How much do I really need for retirement?

Mention retirement and you’ll find many people start to nod knowledgeably and talk about the 80% rule. For those unfamiliar, the thinking is that a person will need approximately 80% of his/her current income while working in order to manage comfortably in retirement.

But although general rules can be helpful by providing a point of reference for organized planning, rules are only generalities which can be very misleading as well. The 80% rule is meant to give people a general idea of how much income they need to save during their working years to be able to generate sufficient income in retirement. Among the questions begging to be asked here is – 80% of what income? Is it the salary you were earning in your 40s, 50s or 60s? Is it your pre-full retirement salary or does it take into account that you’re planning on working part-time well into retirement?

Rather than focusing on a possibly confusing percentage of earned income it’s far more helpful to consider your personal situation and do your calculations based on those much more exact facts. In retirement there are going to be elements in your life that will be less expensive, and other areas that will cost more than during your working years. What’s critical is to plan your retirement based on your best estimates of future expenses so that you can judge whether you are saving enough to support your plans or whether you need to make some serious changes.

Let’s take a look at some of the areas to consider when completing your plan.

  • Chances are that you won’t have mortgage repayments to complete in retirement. And seeing as the typical mortgage repayment can be 15-25% of your monthly income, that’s a fair sum of money you can expect to save in your monthly budget.
  • Kids’ expenses can be dramatically less in retirement, if and when your children become financially independent. But ensure that you think through your expectations. Are you planning on providing support for your married children while they learn a trade, study in yeshiva or raise a family? While raising your children can be expensive, helping to raise your grandchildren (if you can afford it) will also not be so cheap.
  • What lifestyle will you lead when retired? If you are content living quite simply, you should be able to live on much less. If you’d like to travel the world you need to ensure you have the plan in place to support your desired new way of life.
  • Medical coverage is a wild card, and incredibly difficult to build into a standard budget. Obviously no-one knows how what medical cover they will need. In Israel medical care is subsidized so in theory that should limit the potential expense. However, there is a private medical care system that some people prefer to use, as it offers speed and a choice not necessarily available to those in the public medical care system. Do you want to have money available to access that service?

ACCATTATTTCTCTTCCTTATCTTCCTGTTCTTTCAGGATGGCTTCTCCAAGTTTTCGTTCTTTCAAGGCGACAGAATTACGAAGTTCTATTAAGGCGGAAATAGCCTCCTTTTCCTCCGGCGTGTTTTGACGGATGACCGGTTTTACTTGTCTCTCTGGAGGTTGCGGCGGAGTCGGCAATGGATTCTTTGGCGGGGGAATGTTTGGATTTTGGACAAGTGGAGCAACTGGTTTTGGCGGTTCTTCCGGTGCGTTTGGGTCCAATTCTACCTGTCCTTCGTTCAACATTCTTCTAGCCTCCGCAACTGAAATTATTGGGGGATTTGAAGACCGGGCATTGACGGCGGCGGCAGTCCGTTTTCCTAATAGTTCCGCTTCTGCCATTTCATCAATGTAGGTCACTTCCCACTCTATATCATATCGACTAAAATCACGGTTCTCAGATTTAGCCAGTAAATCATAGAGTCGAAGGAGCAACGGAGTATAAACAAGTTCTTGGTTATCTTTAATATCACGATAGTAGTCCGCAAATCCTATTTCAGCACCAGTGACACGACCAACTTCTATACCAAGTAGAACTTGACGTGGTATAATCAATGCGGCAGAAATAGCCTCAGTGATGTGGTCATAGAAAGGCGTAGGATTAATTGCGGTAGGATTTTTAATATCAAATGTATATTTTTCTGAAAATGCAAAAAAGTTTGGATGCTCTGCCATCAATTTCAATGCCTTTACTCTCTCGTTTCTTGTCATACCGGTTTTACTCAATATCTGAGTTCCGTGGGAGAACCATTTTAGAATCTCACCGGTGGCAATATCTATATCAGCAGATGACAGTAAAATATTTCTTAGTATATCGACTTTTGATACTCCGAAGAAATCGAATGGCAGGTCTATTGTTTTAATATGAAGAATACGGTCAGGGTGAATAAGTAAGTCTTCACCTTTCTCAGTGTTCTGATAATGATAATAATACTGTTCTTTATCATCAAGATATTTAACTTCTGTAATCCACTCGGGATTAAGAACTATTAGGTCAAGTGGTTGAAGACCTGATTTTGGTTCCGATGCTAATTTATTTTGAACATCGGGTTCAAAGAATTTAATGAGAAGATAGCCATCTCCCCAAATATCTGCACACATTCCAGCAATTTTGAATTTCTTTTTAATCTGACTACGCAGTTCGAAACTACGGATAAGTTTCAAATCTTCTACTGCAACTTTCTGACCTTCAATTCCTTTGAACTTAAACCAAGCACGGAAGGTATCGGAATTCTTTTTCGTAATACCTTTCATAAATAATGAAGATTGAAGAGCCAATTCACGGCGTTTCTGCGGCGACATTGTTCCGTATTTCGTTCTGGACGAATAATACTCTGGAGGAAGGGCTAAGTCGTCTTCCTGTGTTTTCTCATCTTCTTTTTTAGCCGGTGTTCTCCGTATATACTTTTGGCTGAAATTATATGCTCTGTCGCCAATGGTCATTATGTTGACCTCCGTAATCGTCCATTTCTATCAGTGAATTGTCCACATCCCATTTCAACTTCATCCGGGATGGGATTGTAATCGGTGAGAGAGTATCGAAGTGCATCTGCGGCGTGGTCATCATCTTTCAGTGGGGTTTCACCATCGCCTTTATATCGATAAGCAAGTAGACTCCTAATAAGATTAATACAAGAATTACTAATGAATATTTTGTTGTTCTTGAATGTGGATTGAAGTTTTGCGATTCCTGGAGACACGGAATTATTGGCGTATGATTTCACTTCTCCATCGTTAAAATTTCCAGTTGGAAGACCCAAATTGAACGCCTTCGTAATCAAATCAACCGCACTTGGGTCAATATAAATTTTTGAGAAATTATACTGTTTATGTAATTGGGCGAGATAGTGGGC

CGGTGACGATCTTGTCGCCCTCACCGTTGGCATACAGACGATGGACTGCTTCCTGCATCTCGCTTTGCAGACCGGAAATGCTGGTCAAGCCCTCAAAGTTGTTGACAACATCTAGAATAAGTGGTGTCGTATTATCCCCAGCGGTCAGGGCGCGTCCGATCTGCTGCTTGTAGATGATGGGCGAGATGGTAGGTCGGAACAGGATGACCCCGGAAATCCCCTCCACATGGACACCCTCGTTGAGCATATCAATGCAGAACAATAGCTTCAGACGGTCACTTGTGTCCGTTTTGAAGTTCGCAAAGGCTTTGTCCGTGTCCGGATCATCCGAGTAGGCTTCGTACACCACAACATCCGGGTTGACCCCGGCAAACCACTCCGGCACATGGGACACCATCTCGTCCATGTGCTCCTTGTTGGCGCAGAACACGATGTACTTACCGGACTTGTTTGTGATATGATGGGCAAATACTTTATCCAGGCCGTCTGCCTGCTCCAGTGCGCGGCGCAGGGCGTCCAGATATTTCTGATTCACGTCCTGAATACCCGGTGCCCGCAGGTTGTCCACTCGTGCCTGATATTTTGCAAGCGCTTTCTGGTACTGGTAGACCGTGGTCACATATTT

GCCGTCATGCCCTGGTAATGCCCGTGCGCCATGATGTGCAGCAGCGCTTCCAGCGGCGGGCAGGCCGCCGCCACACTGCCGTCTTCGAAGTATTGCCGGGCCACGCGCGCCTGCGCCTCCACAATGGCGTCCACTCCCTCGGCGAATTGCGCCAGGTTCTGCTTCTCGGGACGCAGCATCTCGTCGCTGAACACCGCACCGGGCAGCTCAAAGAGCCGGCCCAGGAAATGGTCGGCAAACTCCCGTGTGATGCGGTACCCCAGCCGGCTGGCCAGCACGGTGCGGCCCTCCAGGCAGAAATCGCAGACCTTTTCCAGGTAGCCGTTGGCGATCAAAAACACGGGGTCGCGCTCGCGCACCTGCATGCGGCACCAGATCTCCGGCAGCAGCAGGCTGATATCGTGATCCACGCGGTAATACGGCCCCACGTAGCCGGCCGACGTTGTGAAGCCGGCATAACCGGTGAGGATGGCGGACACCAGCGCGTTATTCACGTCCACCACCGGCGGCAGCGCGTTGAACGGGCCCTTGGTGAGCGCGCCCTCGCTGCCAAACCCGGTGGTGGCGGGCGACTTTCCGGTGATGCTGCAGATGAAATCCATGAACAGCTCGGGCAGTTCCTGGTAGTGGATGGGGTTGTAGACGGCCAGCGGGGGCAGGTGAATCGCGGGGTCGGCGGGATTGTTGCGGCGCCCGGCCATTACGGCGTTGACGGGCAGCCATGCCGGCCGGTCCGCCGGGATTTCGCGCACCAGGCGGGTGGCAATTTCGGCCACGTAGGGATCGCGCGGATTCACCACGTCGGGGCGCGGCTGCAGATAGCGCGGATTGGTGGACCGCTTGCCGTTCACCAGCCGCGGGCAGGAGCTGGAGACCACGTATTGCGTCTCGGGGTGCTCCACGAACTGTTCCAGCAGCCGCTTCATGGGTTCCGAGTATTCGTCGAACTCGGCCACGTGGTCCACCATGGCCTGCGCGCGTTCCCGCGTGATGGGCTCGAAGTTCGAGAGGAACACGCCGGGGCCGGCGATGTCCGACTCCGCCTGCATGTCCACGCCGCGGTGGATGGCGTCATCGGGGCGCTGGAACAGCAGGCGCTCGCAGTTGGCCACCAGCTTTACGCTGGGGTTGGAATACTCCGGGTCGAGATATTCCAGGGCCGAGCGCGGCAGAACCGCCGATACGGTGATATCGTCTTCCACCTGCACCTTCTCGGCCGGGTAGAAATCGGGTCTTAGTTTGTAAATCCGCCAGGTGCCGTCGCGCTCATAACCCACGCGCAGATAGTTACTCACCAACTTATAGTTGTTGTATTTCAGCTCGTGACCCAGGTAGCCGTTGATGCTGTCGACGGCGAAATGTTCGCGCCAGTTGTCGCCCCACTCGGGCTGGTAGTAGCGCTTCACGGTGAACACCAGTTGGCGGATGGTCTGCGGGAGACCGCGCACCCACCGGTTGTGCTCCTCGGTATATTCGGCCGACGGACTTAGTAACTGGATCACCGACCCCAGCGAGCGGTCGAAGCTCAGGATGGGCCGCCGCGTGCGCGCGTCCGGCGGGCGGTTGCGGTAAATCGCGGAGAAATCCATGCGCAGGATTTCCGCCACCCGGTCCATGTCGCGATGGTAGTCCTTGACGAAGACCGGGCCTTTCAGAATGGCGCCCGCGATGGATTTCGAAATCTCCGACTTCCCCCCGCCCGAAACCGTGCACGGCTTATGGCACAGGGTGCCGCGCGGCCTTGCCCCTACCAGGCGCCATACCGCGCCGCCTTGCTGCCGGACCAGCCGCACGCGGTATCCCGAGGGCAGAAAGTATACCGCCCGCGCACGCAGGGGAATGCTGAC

• Similarly, there are a wide variety of long-term care options. And obviously the different options come with different price tags. While no one really wants to think about needing long term care, sometimes confronting those difficult topics can be critical in helping you make better long term financial decisions.

So put the percentage aside. It is much more critical to do a personal retirement plan of what your future revenue will be and see if your planned expenses are realistic.

Your retirement budget will include a projection of future sources of income. What pensions do you have owing to you – Israel’s bituach leumi, social security from the US, private savings? Include all your projected future retirement income by estimating future revenue expectations (including income from property, pension funds and savings), and you have the first major part of the foundation of your retirement plan.

Then take a look again at your projected expenses. If they match your revenue – great! If not, then consider one of the following alternatives.

  • Work longer – extend your working years to save more and delay dipping into your retirement savings. Part-time work in retirement might be an excellent option for many.
  • Look for more affordable housing. You might be able to live in a less expensive dwelling and use some of your built up capital to live more comfortably in retirement.
  • Cut expenses during your working years and into retirement to ensure you don’t come up short.

So, whereas it’s crucial to know how much to save for your retirement, it’s even more important to get the balance between income and expenses right!

Invest time in your research. Be prepared that many of the variables might be difficult to quantify. If you don’t feel comfortable working it out on your own, consult a professional so that you will be assured that your retirement plan suits your needs. And then you too can nod knowledgeably as you quote the percentage of your salary that you need to fund your retirement.